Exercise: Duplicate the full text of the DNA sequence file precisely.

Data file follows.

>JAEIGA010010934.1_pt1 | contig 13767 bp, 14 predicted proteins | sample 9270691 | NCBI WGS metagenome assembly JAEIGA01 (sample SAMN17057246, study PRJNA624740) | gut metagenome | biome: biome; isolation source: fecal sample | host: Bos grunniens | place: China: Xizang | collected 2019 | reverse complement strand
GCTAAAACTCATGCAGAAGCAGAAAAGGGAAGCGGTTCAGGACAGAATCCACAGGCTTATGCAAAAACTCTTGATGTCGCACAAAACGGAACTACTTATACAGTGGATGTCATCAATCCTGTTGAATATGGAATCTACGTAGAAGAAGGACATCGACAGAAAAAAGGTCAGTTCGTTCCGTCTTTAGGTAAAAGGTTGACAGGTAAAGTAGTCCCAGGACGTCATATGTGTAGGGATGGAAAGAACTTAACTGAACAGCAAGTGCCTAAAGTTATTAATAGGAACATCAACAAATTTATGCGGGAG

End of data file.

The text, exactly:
>JAEIGA010010934.1_pt1 | contig 13767 bp, 14 predicted proteins | sample 9270691 | NCBI WGS metagenome assembly JAEIGA01 (sample SAMN17057246, study PRJNA624740) | gut metagenome | biome: biome; isolation source: fecal sample | host: Bos grunniens | place: China: Xizang | collected 2019 | reverse complement strand
GCTAAAACTCATGCAGAAGCAGAAAAGGGAAGCGGTTCAGGACAGAATCCACAGGCTTATGCAAAAACTCTTGATGTCGCACAAAACGGAACTACTTATACAGTGGATGTCATCAATCCTGTTGAATATGGAATCTACGTAGAAGAAGGACATCGACAGAAAAAAGGTCAGTTCGTTCCGTCTTTAGGTAAAAGGTTGACAGGTAAAGTAGTCCCAGGACGTCATATGTGTAGGGATGGAAAGAACTTAACTGAACAGCAAGTGCCTAAAGTTATTAATAGGAACATCAACAAATTTATGCGGGAG